HL Deb 19 March 1991 vol 527 cc592-3

7.54 p.m.

Viscount Ullswater rose to move, That the draft regulations laid before the House on 4th March be approved [13th Report from the Joint Committee].

The noble Viscount said: These regulations are being made under the Pneumoconiosis etc. (Workers' Compensation) Act 1979. The purpose of the regulations is to increase by 9 per cent. the amounts of compensation paid under the Act to those who first satisfy all the conditions of entitlement on or after 1st April 1991. The 1979 Act was introduced to give help to an unfortunate group of workpeople suffering from very unpleasant diseases of the lung brought on by exposure to the harmful dust at their workplace. These diseases develop slowly and may only become disabling and capable of diagnosis many years after exposure and perhaps long after the sufferer has been out of contact with the cause.

This time lapse increases the possibility that the employer in question may have gone out of business before the sufferer becomes aware that he has cause for civil action. As a result, some workers find that, although entitled to social security benefits, they are unable to seek redress by civil action simply because their former employers are no longer in business.

The Act introduced a scheme to provide some measure of compensation to sufferers and their families when they are unable to get it in the normal way through civil action. It is not the intention of the Act that the state should take over the responsibilities which are properly those of employers. It therefore includes two basic conditions of entitlement. These are that there is no former employer remaining in business against whom a claim for damages could be made; and that no court action has been brought nor compensation received in respect of the disease. Another basic condition is that disablement benefit has been awarded by the Department of Social Security. Payments under the Act are in addition to any social security benefits awarded.

The reason for this debate is that the Government have made a commitment to Parliament to review the amounts of compensation payments with the aim of keeping them in line with the value of money. The original payment regulations, setting out a scale of payments by age and percentage disability, came into operation on 1st January 1980. This is now the eighth occasion on which the Government have asked Parliament to increase the rates of payment. Last year we approved an increase of 8 per cent. from April to take account of the movement in the index of retail prices during the preceding 12 months. The proposed increase this year is 9 per cent. I am sure Members of this House will agree with me that the circumstances leading to these payments are to be regretted. I very much welcome the opportunity provided by these amending regulations to maintain the value of the compensation.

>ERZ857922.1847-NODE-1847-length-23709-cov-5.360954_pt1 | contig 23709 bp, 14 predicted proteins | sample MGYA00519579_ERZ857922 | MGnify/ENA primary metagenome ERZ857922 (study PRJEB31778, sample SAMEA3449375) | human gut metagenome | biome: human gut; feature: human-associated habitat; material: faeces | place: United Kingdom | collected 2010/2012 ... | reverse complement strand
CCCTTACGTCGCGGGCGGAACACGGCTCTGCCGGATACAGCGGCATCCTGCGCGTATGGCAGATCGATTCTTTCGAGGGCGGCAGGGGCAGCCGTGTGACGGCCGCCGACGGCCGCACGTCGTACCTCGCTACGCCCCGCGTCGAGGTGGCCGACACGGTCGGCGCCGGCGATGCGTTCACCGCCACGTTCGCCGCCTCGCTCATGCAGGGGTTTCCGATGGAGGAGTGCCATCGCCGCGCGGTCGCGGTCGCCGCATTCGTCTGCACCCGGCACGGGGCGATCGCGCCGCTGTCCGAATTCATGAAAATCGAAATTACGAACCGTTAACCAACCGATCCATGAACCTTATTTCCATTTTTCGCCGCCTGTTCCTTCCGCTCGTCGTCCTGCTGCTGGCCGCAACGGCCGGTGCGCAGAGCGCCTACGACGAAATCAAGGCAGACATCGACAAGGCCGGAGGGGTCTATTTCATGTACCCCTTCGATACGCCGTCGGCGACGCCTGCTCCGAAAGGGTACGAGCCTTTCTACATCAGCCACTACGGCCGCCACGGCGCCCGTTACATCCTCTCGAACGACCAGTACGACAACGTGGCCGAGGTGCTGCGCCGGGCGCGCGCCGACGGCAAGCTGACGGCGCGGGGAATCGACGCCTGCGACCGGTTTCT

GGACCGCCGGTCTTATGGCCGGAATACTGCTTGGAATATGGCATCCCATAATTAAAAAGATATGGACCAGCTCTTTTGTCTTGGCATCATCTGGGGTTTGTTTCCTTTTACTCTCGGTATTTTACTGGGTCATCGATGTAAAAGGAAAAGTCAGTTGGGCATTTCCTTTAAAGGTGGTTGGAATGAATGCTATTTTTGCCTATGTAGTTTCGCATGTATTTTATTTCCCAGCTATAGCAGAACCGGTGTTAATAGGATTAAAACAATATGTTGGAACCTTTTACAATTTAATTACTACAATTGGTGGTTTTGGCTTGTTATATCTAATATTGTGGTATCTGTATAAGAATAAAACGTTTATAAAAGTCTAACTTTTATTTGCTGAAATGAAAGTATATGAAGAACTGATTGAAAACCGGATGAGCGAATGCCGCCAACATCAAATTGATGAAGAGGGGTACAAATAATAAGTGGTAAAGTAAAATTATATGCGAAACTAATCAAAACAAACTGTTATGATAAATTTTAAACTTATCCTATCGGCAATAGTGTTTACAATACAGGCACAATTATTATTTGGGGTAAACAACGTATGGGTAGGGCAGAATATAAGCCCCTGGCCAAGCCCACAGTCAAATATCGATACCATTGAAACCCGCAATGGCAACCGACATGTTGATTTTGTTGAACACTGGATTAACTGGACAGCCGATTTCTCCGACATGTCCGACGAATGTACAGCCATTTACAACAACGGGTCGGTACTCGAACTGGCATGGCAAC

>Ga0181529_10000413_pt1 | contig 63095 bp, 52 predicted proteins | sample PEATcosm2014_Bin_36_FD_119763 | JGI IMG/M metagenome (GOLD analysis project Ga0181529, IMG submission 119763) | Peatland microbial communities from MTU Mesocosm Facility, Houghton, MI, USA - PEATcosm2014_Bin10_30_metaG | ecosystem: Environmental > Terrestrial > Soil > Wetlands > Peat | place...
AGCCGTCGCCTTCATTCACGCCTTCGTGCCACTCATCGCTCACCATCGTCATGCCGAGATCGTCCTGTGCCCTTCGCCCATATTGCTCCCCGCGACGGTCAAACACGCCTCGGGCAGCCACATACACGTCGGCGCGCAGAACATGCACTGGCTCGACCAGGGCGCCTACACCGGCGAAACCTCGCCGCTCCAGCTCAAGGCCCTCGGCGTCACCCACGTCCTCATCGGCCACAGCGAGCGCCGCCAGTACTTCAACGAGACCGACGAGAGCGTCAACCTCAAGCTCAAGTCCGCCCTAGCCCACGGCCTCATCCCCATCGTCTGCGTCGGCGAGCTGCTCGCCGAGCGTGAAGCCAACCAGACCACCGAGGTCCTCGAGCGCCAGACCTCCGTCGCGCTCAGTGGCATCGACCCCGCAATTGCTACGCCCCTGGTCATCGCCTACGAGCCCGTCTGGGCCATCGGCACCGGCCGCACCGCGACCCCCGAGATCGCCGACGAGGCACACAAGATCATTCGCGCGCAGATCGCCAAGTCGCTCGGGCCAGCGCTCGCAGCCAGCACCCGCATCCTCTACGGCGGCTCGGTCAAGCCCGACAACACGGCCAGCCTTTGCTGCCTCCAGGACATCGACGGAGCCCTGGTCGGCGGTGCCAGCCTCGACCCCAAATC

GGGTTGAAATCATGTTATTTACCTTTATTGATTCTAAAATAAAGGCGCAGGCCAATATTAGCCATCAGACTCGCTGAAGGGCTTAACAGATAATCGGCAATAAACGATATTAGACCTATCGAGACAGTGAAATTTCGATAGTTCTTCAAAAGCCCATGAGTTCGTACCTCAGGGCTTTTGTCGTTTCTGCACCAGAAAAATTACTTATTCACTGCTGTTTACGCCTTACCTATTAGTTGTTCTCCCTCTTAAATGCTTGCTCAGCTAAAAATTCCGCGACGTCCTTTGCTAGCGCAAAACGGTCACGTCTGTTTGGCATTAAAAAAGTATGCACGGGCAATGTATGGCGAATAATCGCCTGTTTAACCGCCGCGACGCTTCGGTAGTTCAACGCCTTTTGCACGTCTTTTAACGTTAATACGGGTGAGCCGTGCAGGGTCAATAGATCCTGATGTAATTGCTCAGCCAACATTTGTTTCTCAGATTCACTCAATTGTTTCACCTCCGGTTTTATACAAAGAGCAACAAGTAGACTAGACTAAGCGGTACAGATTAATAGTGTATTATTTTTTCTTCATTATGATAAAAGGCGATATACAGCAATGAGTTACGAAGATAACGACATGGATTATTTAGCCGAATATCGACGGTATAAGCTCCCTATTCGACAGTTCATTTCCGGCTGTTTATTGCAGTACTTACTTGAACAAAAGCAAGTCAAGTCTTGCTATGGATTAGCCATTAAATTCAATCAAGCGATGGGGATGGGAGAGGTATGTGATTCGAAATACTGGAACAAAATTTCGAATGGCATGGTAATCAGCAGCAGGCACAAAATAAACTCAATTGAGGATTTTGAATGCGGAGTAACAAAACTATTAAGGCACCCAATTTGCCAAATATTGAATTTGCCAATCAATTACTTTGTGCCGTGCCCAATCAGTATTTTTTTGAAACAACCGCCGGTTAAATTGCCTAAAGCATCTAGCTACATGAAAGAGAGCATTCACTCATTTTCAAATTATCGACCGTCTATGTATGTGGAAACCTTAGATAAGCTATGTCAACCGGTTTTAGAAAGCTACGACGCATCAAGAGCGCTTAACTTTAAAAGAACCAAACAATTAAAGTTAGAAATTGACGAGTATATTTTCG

I know that your Lordships will recognise that no amount of money will ever compensate individuals and families for their pain, suffering and loss, but at least these regulations allow us to give practical and material help. The Department of Employment does all it can to administer the Act in a sympathetic way. We recognise that each case is an individual tragedy and we are as generous as the statute will allow us to be. Since the Act came into force at the beginning of 1980, 6,653 people have made claims, 75 per cent. of whom have received payment. The total cost to date has been £29.8 million.

Although numbers of claims for dust diseases covered by the Act are much less than when the Act was introduced, it is a sad fact that claims are still being received by the Department of Employment. Present claims are mainly from those suffering from the asbestos related disease, mesothelioma. Medical statistical projections indicate that deaths from this disease among men will not peak until early in the next century. This reflects the poor conditions which applied in some workplaces a generation or more ago and the long time-span between exposure to the harmful dust and the onset of symptoms of the disease. The dangers of asbestos are now well recognised and extensive legislation is in place which prevents such exposure today.

Sadly, people are still suffering from what has happened in the past and it is clearly right that, where they cannot obtain redress in the normal way, they should nonetheless receive some measure of compensation for support in the tragic circumstances in which they find themselves. Your Lordships will readily understand the importance of maintaining the value of the amounts of compensation to those who are entitled to payments under this scheme. I therefore commend the uprating of these payment scales to the House and ask for your Lordships' approval of the regulations.

Moved, That the draft regulations laid before the House on 4th March be approved [13th Report from the Joint Committee].—(Viscount Ullswater).

Baroness Turner of Camden

My Lords, I rise to thank the Minister for his usual lucid explanation of the order. He is quite right to draw attention to the tragedies involved in a number of these cases and to the fact that people who suffer from dust related diseases very often are quite unaware of the condition, or at least the reasons for their condition, until many years later. Therefore it was quite right that a scheme like the pneumoconiosis scheme should have been introduced. The order is an entirely uncontroversial one. There was a commitment to up-rate in line with the RPI. This was done last year by the 8 per cent. increase. We now have a 9 per cent. increase for this year. On these Benches we have nothing to say in opposition to the order.

Viscount Ullswater

My Lords, I thank the noble Baroness for the welcome she has given to these draft regulations. I commend them to the House.

On Question, Motion agreed to.